Highland Laddie

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"Highland Laddie", also known as "Hielan' Laddie", is the name of a Scottish popular folk tune "If Thou'lt Play Me Fair Play",[1] but as with many old melodies various sets of words can be sung to it, of which Robert Burns's poem "Highland Laddie" is probably the best known. "If Thou'lt Play Me Fair Play" has been reworked several times since Burns set down his words, Donkey Riding being one variant.

Highland Regiments raised in the 18th and early 19th centuries employed many unique symbols to differentiate themselves from other regiments and enlisted distinctive music to announce their arrival, but as a result of the Cardwell Reforms of 1881, all British Army Highland Regiments were required to use "Highland Laddie" as their regimental march. Over time, many of these regiments had managed to return to their pre-Cardwell marches when, in March 2006, the establishment of the Royal Regiment of Scotland saw the disappearance of all Scotland's historic infantry regiments and their distinctions, including music, and the adoption of a new regimental march, "Scotland the Brave".


"Highland Laddie" continues to be the regimental march of a number of Commonwealth regiments with Scottish affiliations. Some of these regiments include:

United Kingdom



New Zealand

Republic of India

Sri Lanka

Highland dance[edit]

Highland Laddie is also the name of a dance in Scottish Highland dancing, of the "national dance" subtype. This version of the dance was first published by D.G. MacLennan in 1952, who referred to it as a Hebridean dance, collected by MacLennan in 1925 from Archie MacPherson on the island of South Uist. MacLennan himself suggested "a more effective finishing" of the dance, with entrechat at the end.[2] Most national dances are usually danced in an Aboyne dress, but the Highland Laddie is one of two national dances that are typically danced in the standard kilt-based outfit, the other being "Wilt Thou Go to the Barracks, Johnny?".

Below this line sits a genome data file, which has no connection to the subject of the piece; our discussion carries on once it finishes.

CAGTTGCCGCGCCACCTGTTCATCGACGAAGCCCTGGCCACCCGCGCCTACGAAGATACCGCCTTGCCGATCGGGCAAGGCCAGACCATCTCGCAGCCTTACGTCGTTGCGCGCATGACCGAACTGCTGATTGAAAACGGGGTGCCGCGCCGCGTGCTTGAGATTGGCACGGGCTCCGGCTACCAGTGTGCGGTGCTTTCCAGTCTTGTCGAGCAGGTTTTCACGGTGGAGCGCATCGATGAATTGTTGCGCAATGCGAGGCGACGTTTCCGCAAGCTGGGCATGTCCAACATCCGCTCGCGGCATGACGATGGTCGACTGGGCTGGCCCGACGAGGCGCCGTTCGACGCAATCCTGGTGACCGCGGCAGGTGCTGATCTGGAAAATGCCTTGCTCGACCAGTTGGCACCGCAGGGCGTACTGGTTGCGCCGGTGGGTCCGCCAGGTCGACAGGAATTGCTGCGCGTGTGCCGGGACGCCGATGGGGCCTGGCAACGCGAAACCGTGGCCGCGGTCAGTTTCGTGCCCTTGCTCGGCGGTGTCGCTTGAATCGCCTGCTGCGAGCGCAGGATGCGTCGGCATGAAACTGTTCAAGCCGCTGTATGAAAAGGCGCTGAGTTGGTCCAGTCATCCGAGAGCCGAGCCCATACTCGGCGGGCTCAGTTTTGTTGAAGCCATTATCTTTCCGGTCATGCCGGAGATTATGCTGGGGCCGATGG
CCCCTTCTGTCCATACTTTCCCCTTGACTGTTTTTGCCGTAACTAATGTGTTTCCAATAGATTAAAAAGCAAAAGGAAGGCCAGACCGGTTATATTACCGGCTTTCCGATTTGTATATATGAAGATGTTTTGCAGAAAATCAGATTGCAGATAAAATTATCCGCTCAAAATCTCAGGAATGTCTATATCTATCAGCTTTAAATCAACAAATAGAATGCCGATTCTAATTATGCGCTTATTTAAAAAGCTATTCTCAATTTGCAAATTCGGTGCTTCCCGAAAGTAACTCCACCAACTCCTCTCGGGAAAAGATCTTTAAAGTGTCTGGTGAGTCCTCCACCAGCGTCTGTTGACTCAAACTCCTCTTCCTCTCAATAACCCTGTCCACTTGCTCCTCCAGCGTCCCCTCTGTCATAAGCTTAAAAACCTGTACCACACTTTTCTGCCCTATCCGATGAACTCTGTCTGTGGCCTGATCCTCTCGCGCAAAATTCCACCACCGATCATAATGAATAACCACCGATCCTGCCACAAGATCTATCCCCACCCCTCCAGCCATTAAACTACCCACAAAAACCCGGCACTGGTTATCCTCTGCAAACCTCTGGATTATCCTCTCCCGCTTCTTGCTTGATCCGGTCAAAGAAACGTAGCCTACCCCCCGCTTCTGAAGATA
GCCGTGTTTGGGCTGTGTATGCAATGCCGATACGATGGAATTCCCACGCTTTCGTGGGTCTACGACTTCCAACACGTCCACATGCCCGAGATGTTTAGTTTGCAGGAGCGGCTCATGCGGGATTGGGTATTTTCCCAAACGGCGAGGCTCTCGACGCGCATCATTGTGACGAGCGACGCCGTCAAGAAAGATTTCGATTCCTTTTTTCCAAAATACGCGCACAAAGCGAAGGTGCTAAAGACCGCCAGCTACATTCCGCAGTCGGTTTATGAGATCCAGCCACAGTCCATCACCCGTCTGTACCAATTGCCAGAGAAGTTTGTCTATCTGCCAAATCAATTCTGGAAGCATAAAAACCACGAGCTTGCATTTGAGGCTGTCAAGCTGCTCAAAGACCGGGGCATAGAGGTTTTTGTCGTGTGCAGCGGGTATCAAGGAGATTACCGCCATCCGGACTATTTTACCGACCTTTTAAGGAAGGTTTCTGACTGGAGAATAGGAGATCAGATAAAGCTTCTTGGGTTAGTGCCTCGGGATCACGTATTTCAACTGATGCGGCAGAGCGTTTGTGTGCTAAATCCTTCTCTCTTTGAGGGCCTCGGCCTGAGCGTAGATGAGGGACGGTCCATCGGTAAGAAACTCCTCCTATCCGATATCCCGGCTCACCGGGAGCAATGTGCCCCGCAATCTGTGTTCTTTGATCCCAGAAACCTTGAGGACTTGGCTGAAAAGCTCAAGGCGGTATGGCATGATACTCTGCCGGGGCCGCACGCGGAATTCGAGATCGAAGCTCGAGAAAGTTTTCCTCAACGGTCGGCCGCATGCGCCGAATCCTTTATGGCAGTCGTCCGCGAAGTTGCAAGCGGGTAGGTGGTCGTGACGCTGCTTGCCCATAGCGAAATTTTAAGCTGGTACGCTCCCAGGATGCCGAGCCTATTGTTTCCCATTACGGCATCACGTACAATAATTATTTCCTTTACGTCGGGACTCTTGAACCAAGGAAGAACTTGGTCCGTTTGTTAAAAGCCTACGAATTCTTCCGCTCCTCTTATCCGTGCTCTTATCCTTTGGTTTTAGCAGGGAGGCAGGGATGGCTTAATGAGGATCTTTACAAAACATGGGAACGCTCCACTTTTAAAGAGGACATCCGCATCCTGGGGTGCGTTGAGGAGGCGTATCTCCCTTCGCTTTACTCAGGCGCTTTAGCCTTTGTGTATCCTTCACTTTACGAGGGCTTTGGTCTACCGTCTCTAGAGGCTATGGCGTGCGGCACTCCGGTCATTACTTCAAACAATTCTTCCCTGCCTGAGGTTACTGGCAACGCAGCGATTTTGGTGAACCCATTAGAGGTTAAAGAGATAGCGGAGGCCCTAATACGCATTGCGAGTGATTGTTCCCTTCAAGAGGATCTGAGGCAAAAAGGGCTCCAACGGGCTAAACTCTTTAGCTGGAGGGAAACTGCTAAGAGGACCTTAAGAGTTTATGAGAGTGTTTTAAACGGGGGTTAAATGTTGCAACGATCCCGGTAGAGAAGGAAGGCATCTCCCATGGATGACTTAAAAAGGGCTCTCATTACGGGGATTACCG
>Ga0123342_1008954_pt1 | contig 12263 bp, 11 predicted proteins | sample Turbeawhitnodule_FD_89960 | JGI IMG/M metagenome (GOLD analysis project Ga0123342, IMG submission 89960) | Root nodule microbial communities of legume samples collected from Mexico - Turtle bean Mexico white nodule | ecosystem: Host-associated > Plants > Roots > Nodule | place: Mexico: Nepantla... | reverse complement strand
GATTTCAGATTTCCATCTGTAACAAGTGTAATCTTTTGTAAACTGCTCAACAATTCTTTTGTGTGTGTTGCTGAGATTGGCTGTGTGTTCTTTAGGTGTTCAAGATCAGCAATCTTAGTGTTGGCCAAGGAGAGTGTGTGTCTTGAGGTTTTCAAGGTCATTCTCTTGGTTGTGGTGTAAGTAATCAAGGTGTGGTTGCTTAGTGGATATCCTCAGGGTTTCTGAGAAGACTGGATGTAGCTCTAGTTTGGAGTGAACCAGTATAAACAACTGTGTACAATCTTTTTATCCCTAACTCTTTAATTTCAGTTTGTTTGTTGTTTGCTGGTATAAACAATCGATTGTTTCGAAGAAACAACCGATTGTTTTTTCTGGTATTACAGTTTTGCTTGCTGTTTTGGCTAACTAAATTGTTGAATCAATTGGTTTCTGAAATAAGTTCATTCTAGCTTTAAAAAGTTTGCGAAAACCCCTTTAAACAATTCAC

Scottish step dances[edit]

Highland (or Hielan') Laddie is the name of several Scottish soft-shoe step dances, different from the National dance mentioned above. Two different dances of this name have been taught in Scottish (Ladies) Step dance classes within the frame of the RSCDS Summer Schools in St Andrews, Scotland.[3] Yet another version, collected by Jack McConachie and published in 1972[4] is now commonly referred to as "Hebridean Laddie".[5] There are reasons to believe that dances taught by Jack McConachie as Hebridean, namely Flowers of Edinburgh and Bonnie Dundee, originally used to be danced to the music of Hielan' Laddie as well.[6]


As a tune with martial affiliations Highland Laddie is still widely played by the regimental bands and/or pipes and drums of the Scottish regiments. As a traditional Scottish tune, Highland Laddie is also commonly played on the bagpipes for Scottish dances. Typically categorised as a "Quick March," Highland Laddie is normally written in 2/4 time. The "standard" setting contains two parts (8 bars per part). As with any of the older melodies, variations have been composed and some published with the most distinctive settings appearing in Pipe Major William Ross' 1885 book containing eight parts to 'Highland Laddie'.

Canadian settings[edit]

"Highland Laddie" appears as the most frequently used regimental march in the Canadian Forces and demonstrates a variety of settings depending upon which music book and/or instructor was used in any particular area. Some regiments play two parts and some a four-part version as their regimental march. Not all the parts are in the same order and some are not played at all.


Numerous lyrics for the tune exist.[7][8]

Jacobite Rebellion[edit]

Where ha' ye been a' the day?
Bonnie laddie, Hielan' laddie
Saw ye him that' far awa'